$$\begin{array}{l} {{\boldsymbol{\mathrm{\Lambda}}}_{4{N^2} - N + n}} = \sqrt {\frac{N}{{n({n + 1} )}}} \left( {\begin{array}{{cccccccc}} 1&{}&{}&{}&{}&{}&{}&{}\\ {}&1&{}&{}&{}&{}&{}&{}\\ {}&{}& \ddots &{}&{}&{}&{}&{}\\ {}&{}&{}&{ - n}&{}&{}&{}&{}\\ {}&{}&{}&{}&{ - n}&{}&{}&{}\\ {}&{}&{}&{}&{}&0&{}&{}\\ {}&{}&{}&{}&{}&{}&0&{}\\ {}&{}&{}&{}&{}&{}&{}& \ddots \end{array}} \right),\\ n = 1 \cdots N - 1 \end{array}$$
4, Combining the matrix vector $\vec{{\boldsymbol{\mathrm{\Lambda}} }}$ with the last matrix ${{\boldsymbol{\mathrm{\Lambda}}}_0}$, one gets ${\vec{\boldsymbol{\mathrm{\Lambda}}}^{\prime}}$ with 4N2 elements. ${{\boldsymbol{\mathrm{\Lambda}}}_0}$ is the identity matrix and it is with the normalization factor of 1.

The elements of the matrix vector $\vec{{\boldsymbol{\mathrm{\Lambda}} }}$ when N=3 are listed in Appendix C.

Now considering the matrix

$${\textbf T} = \frac{1}{{2N}} \vec{{\boldsymbol{\mathrm{\beta}} }}^{\prime}\cdot \vec{\boldsymbol{\mathrm{\Lambda }}}^{\prime} = \frac{1}{{2N}}\sum\limits_{n = 0}^{4{N^2} - 1} {{{{\beta}} _n}{{\boldsymbol{\mathrm{\Lambda}}}_n}} ,$$

It is evident that the 4N2-2N off-diagonal elements of the Hermitian symmetrical matrix T are generated by the 4N2-4N matrices created following rule 1, and the 2N matrices created following rule 2 with the Pauli matrices σ2 and σ3. Therefore, each off-diagonal element on the upper triangle of the matrix is formed by two independent and identically distributed Gaussian random processes, which are multiplied by 1 and j, i.e. $\frac{1}{{2N}}\left( {\sqrt N {{{\beta}}_l} + j\sqrt N {{{\beta}}_k}} \right)$. The lower triangle of the matrix is Hermitian symmetrical with respect to the upper triangle. Considering $\left\langle {{{{{\beta}}^{\prime}}_m}(z ){{{{\beta}}^{\prime}}_n}({z^{\prime}} )} \right\rangle = \frac{{{\sigma ^2}}}{{4{N^2}}}{\delta _{mn}}\delta ({z - z^{\prime}} )$, it is straight forward to have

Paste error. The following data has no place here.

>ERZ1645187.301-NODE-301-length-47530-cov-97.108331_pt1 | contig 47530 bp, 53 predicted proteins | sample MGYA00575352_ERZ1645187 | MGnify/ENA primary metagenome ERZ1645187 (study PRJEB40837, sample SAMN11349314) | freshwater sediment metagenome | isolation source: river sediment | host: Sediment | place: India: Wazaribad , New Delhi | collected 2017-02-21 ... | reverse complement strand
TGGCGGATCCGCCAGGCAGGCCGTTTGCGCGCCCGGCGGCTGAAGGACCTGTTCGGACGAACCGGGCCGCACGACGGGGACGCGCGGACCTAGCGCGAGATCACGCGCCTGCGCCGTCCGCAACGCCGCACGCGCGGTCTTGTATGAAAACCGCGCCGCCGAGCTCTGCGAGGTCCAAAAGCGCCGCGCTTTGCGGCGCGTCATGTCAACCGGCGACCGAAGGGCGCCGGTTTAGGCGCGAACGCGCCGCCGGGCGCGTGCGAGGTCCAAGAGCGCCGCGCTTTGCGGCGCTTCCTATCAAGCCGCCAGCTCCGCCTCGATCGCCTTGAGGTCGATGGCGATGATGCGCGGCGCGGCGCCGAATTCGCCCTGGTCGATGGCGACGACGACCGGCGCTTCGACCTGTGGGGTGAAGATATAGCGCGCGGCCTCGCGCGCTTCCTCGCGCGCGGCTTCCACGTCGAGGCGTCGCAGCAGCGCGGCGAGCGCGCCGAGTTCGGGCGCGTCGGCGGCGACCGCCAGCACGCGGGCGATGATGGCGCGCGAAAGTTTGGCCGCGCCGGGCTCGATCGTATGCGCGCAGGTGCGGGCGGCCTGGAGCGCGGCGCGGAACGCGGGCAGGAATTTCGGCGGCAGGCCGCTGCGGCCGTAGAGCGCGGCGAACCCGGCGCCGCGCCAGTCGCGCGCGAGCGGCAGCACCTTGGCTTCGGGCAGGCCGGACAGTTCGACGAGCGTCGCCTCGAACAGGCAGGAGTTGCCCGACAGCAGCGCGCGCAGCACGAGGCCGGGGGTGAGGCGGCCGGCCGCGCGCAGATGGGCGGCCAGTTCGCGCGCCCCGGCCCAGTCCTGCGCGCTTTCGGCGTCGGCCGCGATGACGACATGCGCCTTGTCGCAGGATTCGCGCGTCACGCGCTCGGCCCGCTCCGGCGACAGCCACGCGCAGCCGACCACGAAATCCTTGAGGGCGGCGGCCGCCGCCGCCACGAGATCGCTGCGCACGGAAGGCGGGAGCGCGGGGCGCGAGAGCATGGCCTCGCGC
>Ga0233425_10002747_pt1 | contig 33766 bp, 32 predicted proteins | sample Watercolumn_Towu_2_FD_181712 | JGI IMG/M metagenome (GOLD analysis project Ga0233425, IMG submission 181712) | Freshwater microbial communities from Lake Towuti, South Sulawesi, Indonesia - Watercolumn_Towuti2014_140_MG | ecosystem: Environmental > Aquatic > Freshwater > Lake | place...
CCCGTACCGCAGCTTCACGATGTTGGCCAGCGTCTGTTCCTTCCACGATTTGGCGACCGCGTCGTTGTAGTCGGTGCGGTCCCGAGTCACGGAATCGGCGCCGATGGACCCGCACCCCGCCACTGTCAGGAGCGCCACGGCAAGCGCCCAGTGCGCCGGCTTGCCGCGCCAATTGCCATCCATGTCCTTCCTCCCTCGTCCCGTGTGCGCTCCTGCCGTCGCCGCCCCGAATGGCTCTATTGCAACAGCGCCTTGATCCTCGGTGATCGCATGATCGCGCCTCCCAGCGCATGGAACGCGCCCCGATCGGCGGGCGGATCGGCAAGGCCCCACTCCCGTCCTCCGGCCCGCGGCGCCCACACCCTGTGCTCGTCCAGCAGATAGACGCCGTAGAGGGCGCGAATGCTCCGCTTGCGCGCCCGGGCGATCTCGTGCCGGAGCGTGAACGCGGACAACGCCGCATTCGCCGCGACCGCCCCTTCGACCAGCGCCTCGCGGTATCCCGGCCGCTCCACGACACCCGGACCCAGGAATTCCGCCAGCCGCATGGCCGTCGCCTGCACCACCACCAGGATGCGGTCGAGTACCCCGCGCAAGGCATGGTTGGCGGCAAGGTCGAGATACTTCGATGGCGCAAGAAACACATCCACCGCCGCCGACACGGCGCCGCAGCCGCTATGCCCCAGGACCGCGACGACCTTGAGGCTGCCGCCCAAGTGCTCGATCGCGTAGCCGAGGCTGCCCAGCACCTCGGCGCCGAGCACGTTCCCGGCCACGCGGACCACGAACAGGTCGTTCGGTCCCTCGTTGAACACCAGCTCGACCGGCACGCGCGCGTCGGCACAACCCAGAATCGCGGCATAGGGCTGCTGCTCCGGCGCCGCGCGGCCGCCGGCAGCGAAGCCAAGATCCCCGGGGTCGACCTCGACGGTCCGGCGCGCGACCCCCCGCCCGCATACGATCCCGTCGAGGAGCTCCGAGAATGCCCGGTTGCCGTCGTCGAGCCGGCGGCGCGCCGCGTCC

$$\begin{array}{l} \left\langle {{t_{mn}}(z ){t_{m^{\prime}n^{\prime}}}^\ast ({z^{\prime}} )} \right\rangle = {\delta _{mm^{\prime}}}{\delta _{nn^{\prime}}}\frac{{{\sigma ^2}}}{{8{N^3}}}\delta ({z - z^{\prime}} ),\\ m \ne n,m^{\prime} \ne n^{\prime} \end{array}$$

These off-diagonal elements are also not correlated with the diagonal elements, which means

$$\begin{array}{l} \left\langle {{t_{mn}}(z ){t_{m^{\prime}m^{\prime}}}^\ast ({z^{\prime}} )} \right\rangle = 0,\\ m \ne n \end{array}$$

The diagonal terms are calculated by

$$\frac{1}{{2N}}\left( {\sum\limits_{n = 0}^N {{{{\beta}}_n}{{\boldsymbol{\mathrm{\Lambda}}}_n}} + \sum\limits_{n = 4{N^2} - N + 1}^{4{N^2} - 1} {{{{\beta}}_n}{{\boldsymbol{\mathrm{\Lambda}}}_n}} } \right),$$

Considering the (2n+1)th and the (2n+2)th diagonal elements, one has